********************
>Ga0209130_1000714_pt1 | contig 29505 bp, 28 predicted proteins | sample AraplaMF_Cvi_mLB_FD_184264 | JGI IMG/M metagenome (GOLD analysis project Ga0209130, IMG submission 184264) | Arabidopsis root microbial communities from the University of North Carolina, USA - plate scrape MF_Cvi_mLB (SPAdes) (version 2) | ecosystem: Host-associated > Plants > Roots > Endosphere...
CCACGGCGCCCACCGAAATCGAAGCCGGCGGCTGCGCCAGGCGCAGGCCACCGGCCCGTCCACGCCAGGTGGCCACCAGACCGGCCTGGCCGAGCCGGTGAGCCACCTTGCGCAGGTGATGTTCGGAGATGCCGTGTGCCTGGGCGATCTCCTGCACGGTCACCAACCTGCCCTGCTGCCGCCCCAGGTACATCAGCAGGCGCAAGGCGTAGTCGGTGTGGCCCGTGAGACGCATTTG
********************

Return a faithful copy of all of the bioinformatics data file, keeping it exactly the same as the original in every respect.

>Ga0209130_1000714_pt1 | contig 29505 bp, 28 predicted proteins | sample AraplaMF_Cvi_mLB_FD_184264 | JGI IMG/M metagenome (GOLD analysis project Ga0209130, IMG submission 184264) | Arabidopsis root microbial communities from the University of North Carolina, USA - plate scrape MF_Cvi_mLB (SPAdes) (version 2) | ecosystem: Host-associated > Plants > Roots > Endosphere...
CCACGGCGCCCACCGAAATCGAAGCCGGCGGCTGCGCCAGGCGCAGGCCACCGGCCCGTCCACGCCAGGTGGCCACCAGACCGGCCTGGCCGAGCCGGTGAGCCACCTTGCGCAGGTGATGTTCGGAGATGCCGTGTGCCTGGGCGATCTCCTGCACGGTCACCAACCTGCCCTGCTGCCGCCCCAGGTACATCAGCAGGCGCAAGGCGTAGTCGGTGTGGCCCGTGAGACGCATTTG